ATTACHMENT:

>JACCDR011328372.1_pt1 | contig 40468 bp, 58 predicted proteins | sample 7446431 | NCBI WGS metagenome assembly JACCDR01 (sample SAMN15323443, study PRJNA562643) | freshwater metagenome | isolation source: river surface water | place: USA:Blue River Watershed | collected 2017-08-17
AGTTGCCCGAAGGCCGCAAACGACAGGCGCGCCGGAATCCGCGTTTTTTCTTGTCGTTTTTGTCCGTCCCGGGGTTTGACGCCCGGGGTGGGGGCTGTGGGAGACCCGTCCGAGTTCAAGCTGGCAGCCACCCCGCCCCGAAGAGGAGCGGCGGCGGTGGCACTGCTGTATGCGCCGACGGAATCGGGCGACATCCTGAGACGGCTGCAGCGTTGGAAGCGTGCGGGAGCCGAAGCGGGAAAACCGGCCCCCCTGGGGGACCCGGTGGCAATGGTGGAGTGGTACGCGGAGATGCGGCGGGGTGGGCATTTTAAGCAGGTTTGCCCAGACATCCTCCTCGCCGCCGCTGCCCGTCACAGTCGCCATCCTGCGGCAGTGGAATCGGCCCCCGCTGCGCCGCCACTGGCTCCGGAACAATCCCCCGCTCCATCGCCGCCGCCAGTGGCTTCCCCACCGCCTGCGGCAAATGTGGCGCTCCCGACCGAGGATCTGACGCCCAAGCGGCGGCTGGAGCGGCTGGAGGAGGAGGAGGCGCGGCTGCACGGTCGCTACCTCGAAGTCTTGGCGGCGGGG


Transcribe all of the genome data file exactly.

>JACCDR011328372.1_pt1 | contig 40468 bp, 58 predicted proteins | sample 7446431 | NCBI WGS metagenome assembly JACCDR01 (sample SAMN15323443, study PRJNA562643) | freshwater metagenome | isolation source: river surface water | place: USA:Blue River Watershed | collected 2017-08-17
AGTTGCCCGAAGGCCGCAAACGACAGGCGCGCCGGAATCCGCGTTTTTTCTTGTCGTTTTTGTCCGTCCCGGGGTTTGACGCCCGGGGTGGGGGCTGTGGGAGACCCGTCCGAGTTCAAGCTGGCAGCCACCCCGCCCCGAAGAGGAGCGGCGGCGGTGGCACTGCTGTATGCGCCGACGGAATCGGGCGACATCCTGAGACGGCTGCAGCGTTGGAAGCGTGCGGGAGCCGAAGCGGGAAAACCGGCCCCCCTGGGGGACCCGGTGGCAATGGTGGAGTGGTACGCGGAGATGCGGCGGGGTGGGCATTTTAAGCAGGTTTGCCCAGACATCCTCCTCGCCGCCGCTGCCCGTCACAGTCGCCATCCTGCGGCAGTGGAATCGGCCCCCGCTGCGCCGCCACTGGCTCCGGAACAATCCCCCGCTCCATCGCCGCCGCCAGTGGCTTCCCCACCGCCTGCGGCAAATGTGGCGCTCCCGACCGAGGATCTGACGCCCAAGCGGCGGCTGGAGCGGCTGGAGGAGGAGGAGGCGCGGCTGCACGGTCGCTACCTCGAAGTCTTGGCGGCGGGG